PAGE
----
Everything is big in Texas, of course, and that includes the state’s appetite for economic success. The longer the Lone Star State keeps its stranglehold on the title of Best State for Business according to Chief Executive’s annual survey, the more government and corporate leaders in the state want to achieve.
Jim Lentz, CEO of Toyota North America, saw the Texas approach in action as the state lured the giant automaker to relocate and consolidate its corporate headquarters in new digs near Dallas over the last few years, with most existing employees coming from California.
“One thing leaders in Texas all agree on is, ‘Let’s make good decisions that are best for Texas,” Lentz tells Chief Executive. “They know it’s best to keep this economic machine working well.”
Texas’s continued success starts with Governor Greg Abbott, whose approach to stoking the economic momentum of his state begins with partnership. He was elected in 2014 and succeeded fellow Republican Rick Perry.
“The way Texas and I, personally, operate is to view ourselves as partners with businesses,” Abbott tells Chief Executive. “Some states view companies as entities for taxation, or in a hostile way. We like to build good, strong relationships with companies doing business in our state … We try to comprehend the vision of what these businesses seek to achieve and work to help them achieve their vision.”
Abbott says that the Texas formula includes “policies that are replicable and scalable that can be used at the local, state or national level. One of the most important is to keep taxes low – we’re actually working with the state legislature to cut property taxes now and to make Texas an even-lower-tax state.”
At the same time, however, Abbott called for the state’s first sales-tax increase in nearly 30 years as Republican leaders tried to boost Texas outlays for education while wanting to pare property taxes. Ironically, the proposed new 7.25-percent sales-tax rate would tie Texas with California for America’s highest.
“Texans are fed up with skyrocketing property taxes,” Abbott and GOP leaders said in a joint statement in April. “If the one-cent increase in the sales tax passes, it will result in billions of dollars of revenue to help drive down property taxes in the short and long term.”
Meantime, Abbott continues to pursue other parts of the Texas formula, including “easily predictable regulations where we cut the red tape but also hold business accountable when they violate the law,” he says. Litigation reform, workforce development, and further improvement in the state’s well-regarded transportation infrastructure are other components of his approach.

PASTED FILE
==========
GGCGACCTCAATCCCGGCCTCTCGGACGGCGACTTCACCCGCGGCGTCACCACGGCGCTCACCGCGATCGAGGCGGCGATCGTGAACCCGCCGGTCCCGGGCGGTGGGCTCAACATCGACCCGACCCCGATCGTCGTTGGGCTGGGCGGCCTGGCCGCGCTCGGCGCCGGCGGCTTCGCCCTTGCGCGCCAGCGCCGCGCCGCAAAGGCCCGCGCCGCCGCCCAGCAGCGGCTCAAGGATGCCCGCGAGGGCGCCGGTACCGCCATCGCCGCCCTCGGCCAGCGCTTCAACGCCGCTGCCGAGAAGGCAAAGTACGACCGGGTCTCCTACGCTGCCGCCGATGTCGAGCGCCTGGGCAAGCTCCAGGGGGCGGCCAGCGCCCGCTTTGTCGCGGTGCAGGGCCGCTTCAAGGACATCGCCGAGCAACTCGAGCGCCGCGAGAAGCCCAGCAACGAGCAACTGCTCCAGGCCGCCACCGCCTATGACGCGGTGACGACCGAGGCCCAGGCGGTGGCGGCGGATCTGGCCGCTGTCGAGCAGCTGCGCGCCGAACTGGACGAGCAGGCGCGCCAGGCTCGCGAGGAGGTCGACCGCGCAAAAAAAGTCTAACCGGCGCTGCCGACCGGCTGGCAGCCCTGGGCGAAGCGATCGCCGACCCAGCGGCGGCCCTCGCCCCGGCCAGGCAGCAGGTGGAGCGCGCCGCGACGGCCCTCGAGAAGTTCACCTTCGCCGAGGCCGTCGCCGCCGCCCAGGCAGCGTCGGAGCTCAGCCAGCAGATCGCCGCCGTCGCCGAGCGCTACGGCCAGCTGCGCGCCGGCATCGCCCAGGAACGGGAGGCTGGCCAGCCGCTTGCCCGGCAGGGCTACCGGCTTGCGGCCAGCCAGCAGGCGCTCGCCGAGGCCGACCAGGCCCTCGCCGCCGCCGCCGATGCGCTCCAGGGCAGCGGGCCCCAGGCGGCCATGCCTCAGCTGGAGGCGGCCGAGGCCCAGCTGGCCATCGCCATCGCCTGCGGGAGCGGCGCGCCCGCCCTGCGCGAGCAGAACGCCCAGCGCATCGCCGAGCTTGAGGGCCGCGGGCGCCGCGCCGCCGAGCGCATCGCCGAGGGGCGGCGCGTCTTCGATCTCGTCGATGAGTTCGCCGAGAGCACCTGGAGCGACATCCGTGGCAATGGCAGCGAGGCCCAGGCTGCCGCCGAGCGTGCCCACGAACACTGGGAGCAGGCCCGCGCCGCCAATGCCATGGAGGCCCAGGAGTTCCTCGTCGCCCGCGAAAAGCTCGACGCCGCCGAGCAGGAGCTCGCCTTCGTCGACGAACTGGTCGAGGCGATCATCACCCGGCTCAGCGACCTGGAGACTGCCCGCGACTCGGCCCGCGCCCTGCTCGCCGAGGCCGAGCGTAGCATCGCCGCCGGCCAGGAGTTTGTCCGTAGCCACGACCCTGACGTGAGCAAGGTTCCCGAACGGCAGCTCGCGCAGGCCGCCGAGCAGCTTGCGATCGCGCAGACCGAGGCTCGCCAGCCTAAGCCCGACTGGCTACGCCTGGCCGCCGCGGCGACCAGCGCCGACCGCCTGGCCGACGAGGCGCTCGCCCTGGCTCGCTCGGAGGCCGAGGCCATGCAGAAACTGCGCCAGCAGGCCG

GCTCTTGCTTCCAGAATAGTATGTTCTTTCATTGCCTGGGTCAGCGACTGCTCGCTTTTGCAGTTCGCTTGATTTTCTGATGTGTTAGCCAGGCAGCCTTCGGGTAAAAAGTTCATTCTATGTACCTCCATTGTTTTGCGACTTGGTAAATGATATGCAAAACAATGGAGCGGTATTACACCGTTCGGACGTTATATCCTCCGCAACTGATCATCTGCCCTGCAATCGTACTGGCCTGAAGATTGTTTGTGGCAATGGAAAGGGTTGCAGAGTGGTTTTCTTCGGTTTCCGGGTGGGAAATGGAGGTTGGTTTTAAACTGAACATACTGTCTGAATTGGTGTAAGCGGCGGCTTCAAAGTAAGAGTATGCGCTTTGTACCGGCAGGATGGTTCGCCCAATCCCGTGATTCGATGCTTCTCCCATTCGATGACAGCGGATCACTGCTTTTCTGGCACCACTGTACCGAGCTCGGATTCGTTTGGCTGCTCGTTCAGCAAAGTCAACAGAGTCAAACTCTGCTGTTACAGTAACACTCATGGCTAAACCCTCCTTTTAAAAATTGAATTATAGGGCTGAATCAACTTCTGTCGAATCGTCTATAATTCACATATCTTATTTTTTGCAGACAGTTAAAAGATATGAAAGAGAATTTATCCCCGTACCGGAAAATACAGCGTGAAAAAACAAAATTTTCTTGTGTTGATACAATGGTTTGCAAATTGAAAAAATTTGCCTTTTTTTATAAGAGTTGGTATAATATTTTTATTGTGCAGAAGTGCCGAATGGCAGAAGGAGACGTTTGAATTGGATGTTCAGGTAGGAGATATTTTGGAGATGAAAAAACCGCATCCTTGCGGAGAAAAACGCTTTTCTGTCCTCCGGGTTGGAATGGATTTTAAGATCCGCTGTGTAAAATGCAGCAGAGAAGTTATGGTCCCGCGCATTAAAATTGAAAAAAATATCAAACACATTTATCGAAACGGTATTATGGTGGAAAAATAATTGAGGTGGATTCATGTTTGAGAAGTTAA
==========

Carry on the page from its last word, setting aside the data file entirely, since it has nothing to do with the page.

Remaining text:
So is aggressive promotion of technology-based strains of the new economy that range from cooperating with the U.S. military on expansion of cybersecurity research in Austin and San Antonio, to development of advanced techniques for carbon capture in the oil fields of West Texas.
In fact, says Jim Fish, CEO of Waste Management, “Texas has started to do some interesting things to focus on sustainability. It’s always been thought of as an oil-and-gas state,” says the head of the Houston-based company, “but now there’s a lot more focus on the environment. That includes beautification of the major cities.”
Still, the state’s appetite for more business investment and jobs often causes Texas to cast a hungry eye toward easy prey: California companies. “We’re taking applications” from California CEOs, Abbott quips. “In economic development, we’re like the Alabama football team of recruiting: We get our pick of the five-star [companies].”
“That’s especially true in the aftermath” of Trump-administration tax reform in 2017 that capped federal deductibility of state income taxes, hurting high-tax states, the governor notes. Texas has no personal income tax.
“So the companies that are fleeing California and New York have accelerated. We’re working to find the companies that are the best fit for what we’re trying to do in Texas, further diversifying our economy and also geographically.”
Perry – who decided not to run for a fourth term as governor and now is secretary of the U.S. Energy Department — became infamous for barnstorming tours of California meant to poach companies for Texas, including Toyota. Abbott takes his own approach to the coasts but specializes in hand-holding the companies Texas has landed from there.
For example, last December, Abbott took a personal trip to Tokyo on his own dime, he said, and while there met with Toyota President Akio Toyoda, scion of the founder of the global automotive giant. “He and I have a good personal relationship; he’s been in the governor’s mansion a couple of times,” Abbott says.
About 70 percent of Toyota’s employees in Southern California and Kentucky moved to the company’s new North American headquarters in Plano, Texas. “That’s a huge number, relatively speaking, for a big corporation moving across state lines,” Lentz says. They were taking advantage of good things about Texas for workers and families that include “relatively low taxes and relatively affordable housing, as well as commute times that are much better. All those things that make quality of life much better.”
One quality-of-life issue that threatens to lap at Texas is immigration. It’s “less of a business-related issue” than many other things, Abbott avers. CEOs are more concerned about expansion of H1-B visas than with rising concerns about illegal immigration into the state from Mexico. And of course, he says, responsibility for dealing with it lies with the federal, not state, government.
“Texas and the country have a long legacy of legal immigration and we are proponents of that,” Abbott says. “Illegal immigration has had some ebbs and flows over the last decade, but it’s only been in the last year … that there has been a dramatic escalation of illegal immigration, or excessive asylum-seeking, putting a crush on our border.”